Police in Kosovo have fired tear gas at small groups of Serbs trying to block entrances to municipal buildings.

Small groups of Serbs in northern Kosovo clashed with police as they tried to block the entrance to municipal buildings to prevent recently elected officials from entering, according to local media.

Police fired tear gas and set several cars on fire on Friday.

In response to the clashes, Serbian President Aleksandar Vucic said in a written statement carried by state television RTS that he had put the army on “high alert”.

Vucic also said he had ordered an “urgent” movement of Serb forces to the border with Kosovo.

Media reports also said that because of the “violence” against Kosovo Serbs, Vucic demanded that NATO-led forces stationed in Kosovo protect them from the Kosovo police.

Kosovo police officers patrol the bridge separating southern Albanians from the northern Serb-held part of the ethnically divided town of Mitrovica.
Kosovo police officers patrol the bridge separating southern Albanians from the northern Serb-held part of the ethnically divided town of Mitrovica, Kosovo [File: Visar Kryeziu/AP]

The Kosovo Police acknowledged its increased presence in the north “to assist the mayors of the northern municipalities of Zvecan, Leposavic and Zubin Potok to exercise their right to work in official positions”.

The new mayors of three municipalities in northern Kosovo, which are predominantly populated by Serbs who are a minority in the larger country, have been denied entry to buildings by small groups of Serbs raising their hands at the entrance to the municipalities, apparently in Albanian website indexonline.net. He points out that they were not there to take part in the violence, and also shows the photos.

In Zvecan, the Kosovo website showed clashes with police in front of the public building, while in Leposavic, they also blocked the main square with cars and trucks.

Earlier, Serbs also sounded sirens in the four municipalities, including the main northern town of Mitrovica, in a warning signal and a call to rally.

local elections

Early elections on 23 April were largely boycotted by Serbs, and only ethnic Albanians or other representatives of smaller minorities were elected to municipal councils and councils.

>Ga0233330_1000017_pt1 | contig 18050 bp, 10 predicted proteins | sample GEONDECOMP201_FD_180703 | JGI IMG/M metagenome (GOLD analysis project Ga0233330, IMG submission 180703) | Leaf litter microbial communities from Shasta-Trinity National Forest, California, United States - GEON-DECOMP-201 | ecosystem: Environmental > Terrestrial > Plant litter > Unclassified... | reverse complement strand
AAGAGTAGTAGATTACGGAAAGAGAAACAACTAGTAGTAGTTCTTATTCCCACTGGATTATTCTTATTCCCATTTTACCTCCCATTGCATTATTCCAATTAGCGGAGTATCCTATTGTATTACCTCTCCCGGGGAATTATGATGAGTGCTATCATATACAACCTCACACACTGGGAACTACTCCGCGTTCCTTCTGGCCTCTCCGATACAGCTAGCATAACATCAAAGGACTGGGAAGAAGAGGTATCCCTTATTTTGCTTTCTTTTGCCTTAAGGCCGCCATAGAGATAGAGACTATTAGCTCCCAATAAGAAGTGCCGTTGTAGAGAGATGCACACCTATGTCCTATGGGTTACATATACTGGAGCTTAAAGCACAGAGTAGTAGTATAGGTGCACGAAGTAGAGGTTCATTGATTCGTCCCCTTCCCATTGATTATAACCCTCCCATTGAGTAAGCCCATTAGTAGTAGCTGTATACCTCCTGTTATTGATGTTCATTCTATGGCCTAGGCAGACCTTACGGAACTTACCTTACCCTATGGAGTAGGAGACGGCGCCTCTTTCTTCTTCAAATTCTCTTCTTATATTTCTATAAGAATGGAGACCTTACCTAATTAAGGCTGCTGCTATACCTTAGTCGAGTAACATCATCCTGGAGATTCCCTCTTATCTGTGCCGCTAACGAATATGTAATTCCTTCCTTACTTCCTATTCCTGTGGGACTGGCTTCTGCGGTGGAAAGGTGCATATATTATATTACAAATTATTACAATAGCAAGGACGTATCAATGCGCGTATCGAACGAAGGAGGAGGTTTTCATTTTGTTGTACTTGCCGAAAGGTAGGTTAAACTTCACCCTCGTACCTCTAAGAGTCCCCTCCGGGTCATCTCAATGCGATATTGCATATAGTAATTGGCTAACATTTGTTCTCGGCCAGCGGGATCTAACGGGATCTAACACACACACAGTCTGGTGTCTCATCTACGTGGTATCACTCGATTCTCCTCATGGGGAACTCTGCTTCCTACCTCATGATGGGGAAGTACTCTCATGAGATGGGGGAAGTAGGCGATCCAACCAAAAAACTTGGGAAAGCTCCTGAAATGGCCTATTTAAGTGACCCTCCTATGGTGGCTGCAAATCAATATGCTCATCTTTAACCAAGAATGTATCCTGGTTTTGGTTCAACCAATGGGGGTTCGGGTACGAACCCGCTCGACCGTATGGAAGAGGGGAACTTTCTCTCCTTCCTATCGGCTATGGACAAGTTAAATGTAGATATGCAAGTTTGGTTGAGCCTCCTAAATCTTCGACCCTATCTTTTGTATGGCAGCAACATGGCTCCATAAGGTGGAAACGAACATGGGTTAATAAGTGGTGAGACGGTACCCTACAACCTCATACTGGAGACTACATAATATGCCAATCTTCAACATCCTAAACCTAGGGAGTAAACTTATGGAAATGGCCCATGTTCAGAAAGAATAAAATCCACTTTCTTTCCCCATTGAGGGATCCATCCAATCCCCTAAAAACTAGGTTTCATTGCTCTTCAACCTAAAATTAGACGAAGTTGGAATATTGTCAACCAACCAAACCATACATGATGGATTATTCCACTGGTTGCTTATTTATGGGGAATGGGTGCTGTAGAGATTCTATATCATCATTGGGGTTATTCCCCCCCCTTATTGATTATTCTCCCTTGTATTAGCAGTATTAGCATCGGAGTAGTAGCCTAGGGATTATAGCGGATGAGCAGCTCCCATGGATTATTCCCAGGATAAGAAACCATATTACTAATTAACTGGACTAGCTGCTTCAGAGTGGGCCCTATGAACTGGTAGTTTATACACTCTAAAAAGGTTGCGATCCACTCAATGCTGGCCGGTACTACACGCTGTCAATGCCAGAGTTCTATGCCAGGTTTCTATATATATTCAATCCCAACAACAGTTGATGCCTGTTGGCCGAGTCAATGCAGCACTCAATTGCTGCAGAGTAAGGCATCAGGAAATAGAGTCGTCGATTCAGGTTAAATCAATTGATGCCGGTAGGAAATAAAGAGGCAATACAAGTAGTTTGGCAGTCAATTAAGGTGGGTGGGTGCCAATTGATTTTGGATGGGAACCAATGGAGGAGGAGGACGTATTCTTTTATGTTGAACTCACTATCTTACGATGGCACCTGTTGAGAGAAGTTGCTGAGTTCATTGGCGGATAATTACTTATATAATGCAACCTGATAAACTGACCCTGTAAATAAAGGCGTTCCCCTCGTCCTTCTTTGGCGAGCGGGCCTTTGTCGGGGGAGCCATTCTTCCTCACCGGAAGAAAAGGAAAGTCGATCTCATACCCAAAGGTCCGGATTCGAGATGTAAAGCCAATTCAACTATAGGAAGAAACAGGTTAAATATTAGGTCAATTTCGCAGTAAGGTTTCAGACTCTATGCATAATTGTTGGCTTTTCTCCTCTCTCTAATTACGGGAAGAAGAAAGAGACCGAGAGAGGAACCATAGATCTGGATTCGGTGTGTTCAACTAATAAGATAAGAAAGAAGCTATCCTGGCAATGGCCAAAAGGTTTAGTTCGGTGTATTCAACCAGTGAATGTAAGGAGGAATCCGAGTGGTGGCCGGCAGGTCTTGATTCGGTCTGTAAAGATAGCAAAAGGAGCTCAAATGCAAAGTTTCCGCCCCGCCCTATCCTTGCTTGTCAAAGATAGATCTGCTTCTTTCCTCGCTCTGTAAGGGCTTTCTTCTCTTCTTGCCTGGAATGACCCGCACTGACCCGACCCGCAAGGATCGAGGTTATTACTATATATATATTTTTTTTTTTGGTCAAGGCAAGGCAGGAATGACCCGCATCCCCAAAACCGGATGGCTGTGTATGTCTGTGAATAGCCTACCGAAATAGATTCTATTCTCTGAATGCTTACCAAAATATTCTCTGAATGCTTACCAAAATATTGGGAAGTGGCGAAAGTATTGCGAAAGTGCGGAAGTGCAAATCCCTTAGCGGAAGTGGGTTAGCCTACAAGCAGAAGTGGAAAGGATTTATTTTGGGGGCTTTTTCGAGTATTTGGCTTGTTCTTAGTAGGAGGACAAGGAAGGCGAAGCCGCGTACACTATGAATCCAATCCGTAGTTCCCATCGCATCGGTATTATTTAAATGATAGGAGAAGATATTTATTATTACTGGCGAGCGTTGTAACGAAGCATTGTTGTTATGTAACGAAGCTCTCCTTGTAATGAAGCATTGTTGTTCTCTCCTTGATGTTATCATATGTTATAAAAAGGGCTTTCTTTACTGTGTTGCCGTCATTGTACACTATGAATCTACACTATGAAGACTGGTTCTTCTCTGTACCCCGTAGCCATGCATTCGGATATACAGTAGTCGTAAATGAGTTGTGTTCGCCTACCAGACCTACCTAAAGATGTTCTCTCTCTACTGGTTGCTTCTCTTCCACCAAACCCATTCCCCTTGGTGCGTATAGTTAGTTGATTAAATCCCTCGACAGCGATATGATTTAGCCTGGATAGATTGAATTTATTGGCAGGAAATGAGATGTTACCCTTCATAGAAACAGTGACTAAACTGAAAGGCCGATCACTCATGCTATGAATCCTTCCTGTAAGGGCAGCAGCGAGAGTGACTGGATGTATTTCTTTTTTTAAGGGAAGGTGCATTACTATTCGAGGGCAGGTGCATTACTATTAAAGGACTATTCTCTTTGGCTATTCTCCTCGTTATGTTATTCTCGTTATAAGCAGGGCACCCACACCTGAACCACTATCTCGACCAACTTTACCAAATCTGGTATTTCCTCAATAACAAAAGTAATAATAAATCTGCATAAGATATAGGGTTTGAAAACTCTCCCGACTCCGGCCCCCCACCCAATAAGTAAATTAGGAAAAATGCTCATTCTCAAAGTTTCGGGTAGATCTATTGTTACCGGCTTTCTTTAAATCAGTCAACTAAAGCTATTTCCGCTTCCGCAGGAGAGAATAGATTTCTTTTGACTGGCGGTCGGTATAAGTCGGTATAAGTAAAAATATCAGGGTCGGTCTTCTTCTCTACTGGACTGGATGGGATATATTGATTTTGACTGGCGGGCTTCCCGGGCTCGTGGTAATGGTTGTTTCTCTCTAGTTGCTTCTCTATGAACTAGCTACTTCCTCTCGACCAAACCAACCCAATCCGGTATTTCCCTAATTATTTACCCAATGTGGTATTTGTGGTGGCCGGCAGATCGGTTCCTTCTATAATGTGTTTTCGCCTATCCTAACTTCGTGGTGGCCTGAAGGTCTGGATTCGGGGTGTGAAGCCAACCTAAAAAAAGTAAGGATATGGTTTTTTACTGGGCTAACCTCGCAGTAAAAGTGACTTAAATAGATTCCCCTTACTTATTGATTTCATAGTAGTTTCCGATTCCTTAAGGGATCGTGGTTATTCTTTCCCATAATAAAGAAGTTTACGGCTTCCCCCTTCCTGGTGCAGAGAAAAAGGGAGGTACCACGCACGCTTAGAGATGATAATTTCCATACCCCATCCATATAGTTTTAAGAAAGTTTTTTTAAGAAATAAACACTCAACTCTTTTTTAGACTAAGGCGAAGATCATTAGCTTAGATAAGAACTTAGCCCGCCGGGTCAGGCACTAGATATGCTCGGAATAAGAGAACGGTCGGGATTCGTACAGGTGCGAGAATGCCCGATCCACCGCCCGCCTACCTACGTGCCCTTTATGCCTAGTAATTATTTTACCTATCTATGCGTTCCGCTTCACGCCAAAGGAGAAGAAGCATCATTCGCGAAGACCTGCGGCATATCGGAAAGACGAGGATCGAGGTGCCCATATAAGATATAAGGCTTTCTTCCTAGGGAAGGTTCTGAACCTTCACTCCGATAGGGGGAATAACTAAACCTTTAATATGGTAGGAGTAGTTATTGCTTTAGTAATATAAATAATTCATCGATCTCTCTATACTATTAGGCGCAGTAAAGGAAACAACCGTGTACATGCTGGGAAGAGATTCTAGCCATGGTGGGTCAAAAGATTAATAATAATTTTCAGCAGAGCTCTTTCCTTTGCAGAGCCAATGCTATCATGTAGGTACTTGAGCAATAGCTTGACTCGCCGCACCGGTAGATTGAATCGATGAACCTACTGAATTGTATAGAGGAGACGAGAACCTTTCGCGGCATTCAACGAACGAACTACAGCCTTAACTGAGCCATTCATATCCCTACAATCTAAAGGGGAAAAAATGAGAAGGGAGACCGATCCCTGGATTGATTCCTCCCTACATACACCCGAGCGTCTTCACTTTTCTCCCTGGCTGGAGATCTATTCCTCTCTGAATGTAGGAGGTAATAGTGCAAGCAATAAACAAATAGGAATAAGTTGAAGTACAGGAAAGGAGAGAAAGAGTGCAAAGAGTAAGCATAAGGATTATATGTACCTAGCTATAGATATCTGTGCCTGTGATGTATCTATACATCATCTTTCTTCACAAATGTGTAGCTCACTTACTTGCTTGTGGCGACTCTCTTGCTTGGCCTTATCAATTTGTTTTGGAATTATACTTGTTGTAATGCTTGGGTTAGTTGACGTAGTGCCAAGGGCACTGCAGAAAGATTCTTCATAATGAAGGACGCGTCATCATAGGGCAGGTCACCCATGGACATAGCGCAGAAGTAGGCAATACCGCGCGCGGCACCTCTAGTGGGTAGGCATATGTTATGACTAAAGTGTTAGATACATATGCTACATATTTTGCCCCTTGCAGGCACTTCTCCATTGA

Local elections were held in four Serb-dominated municipalities in northern Kosovo after Serb representatives left office in protest last year and the Serb community demanded the creation of a promised League of Serb Municipalities in Kosovo, which would coordinate work in education, health care, land planning and economic development at the local level.

With Kosovo Serbs claiming autonomy, Kosovo Albanians fear the federation will turn into a new mini-state like Republika Srpska in Bosnia.

The creation of the assembly was originally part of the 2013 Pristina-Belgrade Agreement, but was later announced by the Constitutional Court of Kosovo, which ruled that it did not include other ethnicities and could necessitate the use of executive powers to enforce laws.

Both sides initially agreed to support the EU’s Plan Forward, but tensions continued to mount.

Both the United States and the European Union are pressing Kosovo on the issue of accession.

The United States and the European Union stepped up their efforts to help Resolve the conflict between Kosovo and SerbiaFearing more instability in Europe as the war rages in Ukraine.

The EU has made it clear to both Serbia and Kosovo that they must normalize relations in order to advance their intentions to join the bloc.

Conflict broke out in Kosovo in 1998 when separatist Albanians rebelled against Serbian rule, and Serbia responded with brutal repression.

About 13,000 people died, most of them Albanians.

Ultimately, NATO’s military intervention in 1999 forced Serbia to withdraw from the territory.

Washington and most of the European Union countries recognized Kosovo Independent countryBut Serbia, Russia and China have not.

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